Prof says ‘Sexy Mr. Rogers’ Halloween costume enforces gender norms

“Too often, however, the freedom to use costumes to experiment with one’s identity has been replaced by the power of costumes to reinforce rigid gender roles.”

Prof. Stuart Charmé also says costume manufacturers encourage “the sexualization of women."

A professor at Rutgers University-Camden wrote an op-ed criticizing a ‘Sexy Mr. Rogers’ costume, noting that it “reflects Halloween’s worst tendency” of gender norms.

A professor at Rutgers University - Camden wrote an op-ed lamenting a “Sexy Mr. Rogers” Halloween costume that highlights what he sees as the holiday’s worst stereotypes.

Professor Stuart Charmé, a religion professor, wrote in The Philadelphia Enquirer that “it’s a sad day in the neighborhood” when costume makers continue to create Halloween costumes that “emphasize traditional gender roles for children and the sexualization of women.” 

The costume is a play on Fred Rogers, the television personality whose biopic starring Tom Hanks is due out later in 2019. 

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According to Charmé, Halloween should encourage children to explore other identities. 

“Ideally, Halloween costumes present an opportunity to expand the possibilities of children’s identities — giving children a chance to experiment with clothing, which is one of the major ways gender is expressed in our culture,” Charmé wrote. “From the moment we dress an infant in a pink or blue onesie, clothing is very connected to this understanding of culturally enforced gender presentation.”

Charmé goes on to suggest that Halloween is a better experience for boys than it is for girls. 

“Aisle after aisle, costumes are precoded to delineate those for boys and girls, and any uncertainties are quickly allayed by the models on the packages,” the professor wrote. “Worse yet, as children grow older, commercial costumes offer different models for adolescent boys and girls.”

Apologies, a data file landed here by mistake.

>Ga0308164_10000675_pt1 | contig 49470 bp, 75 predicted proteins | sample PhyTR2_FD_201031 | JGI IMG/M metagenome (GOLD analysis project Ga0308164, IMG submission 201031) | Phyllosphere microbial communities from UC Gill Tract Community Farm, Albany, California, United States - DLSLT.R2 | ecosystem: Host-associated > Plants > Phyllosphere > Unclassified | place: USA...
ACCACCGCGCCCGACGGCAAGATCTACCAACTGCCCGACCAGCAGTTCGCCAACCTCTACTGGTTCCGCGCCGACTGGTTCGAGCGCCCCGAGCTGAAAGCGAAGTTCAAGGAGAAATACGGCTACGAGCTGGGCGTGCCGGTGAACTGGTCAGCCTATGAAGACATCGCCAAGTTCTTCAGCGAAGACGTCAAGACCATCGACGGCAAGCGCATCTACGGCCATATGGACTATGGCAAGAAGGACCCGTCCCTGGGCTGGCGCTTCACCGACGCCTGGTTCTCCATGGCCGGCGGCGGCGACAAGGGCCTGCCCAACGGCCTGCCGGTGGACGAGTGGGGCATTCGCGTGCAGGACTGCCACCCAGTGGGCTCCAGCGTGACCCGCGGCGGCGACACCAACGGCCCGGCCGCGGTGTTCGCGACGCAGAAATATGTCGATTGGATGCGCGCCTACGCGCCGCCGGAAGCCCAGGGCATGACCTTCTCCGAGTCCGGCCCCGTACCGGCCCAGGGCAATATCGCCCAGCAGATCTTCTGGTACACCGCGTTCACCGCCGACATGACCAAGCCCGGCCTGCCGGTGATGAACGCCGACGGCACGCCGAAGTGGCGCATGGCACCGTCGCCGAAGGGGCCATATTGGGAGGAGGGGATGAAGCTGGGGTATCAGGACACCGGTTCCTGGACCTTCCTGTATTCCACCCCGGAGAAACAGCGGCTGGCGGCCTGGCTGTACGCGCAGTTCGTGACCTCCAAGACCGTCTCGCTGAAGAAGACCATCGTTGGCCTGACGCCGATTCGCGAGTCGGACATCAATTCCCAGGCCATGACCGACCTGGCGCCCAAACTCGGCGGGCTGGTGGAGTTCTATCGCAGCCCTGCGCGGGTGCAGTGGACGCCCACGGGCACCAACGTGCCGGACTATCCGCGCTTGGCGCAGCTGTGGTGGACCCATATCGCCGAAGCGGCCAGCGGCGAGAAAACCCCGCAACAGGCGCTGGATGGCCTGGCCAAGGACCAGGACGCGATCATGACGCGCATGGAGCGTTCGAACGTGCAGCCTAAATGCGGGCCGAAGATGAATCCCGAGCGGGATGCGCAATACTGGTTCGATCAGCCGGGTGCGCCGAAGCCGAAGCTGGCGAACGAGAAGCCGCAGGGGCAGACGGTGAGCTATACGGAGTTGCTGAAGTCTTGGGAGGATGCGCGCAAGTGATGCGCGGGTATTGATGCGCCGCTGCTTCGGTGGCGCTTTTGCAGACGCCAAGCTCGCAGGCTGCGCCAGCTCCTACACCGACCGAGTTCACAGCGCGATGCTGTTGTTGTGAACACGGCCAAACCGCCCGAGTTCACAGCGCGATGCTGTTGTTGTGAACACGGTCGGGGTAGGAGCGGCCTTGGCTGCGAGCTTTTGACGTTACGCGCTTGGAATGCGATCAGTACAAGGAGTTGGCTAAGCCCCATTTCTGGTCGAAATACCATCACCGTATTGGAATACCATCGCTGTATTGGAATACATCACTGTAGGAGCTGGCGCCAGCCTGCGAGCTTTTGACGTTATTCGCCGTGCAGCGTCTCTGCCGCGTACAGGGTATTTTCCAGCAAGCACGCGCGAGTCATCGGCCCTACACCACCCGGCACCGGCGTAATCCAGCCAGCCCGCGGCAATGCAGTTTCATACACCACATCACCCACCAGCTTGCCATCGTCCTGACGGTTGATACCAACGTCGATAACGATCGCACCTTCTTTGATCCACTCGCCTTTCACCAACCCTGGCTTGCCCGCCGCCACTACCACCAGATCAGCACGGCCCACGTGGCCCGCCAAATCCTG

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“’Sexy Mr. Rogers’ sums this up perfectly. Boys’ costumes express power and agency, while girls’ versions emphasize beauty and sexual appeal,” Charmé added. “A large number of Halloween costumes are inspired by comic book/movie superheroes. Boys’ costumes offer extensive choices and possibilities for instant muscles and superhuman powers. Not so much for girls. Their limited options usually include extra ruffles and ribbons for younger children, and tighter-fitting, revealing, and sexualized costumes for older ones.”

Charmé also criticized the ease with which men can find occupational costumes such as a police costume or a doctor costume. Unlike men, he says women resort to “sexy” versions of these occupations, such as a “sexy doctor.”

In a statement to Campus Reform Charmé clarified that he was not seeking to prohibit any type of costume.

“I was not advocating censuring [sic] or prohibiting anyone, male or female, from wearing any particular costume they like, sexy or otherwise,” Charmé wrote in an email. “However, the collective effect of the inventory of commercially available costumes is to reinforce traditional gender norms (even outdated ones, as in the case of occupational costumes like doctors and astronauts.), and also to accentuate the sexual objectification of women.”

Follow the author of this article on Twitter: @eduneret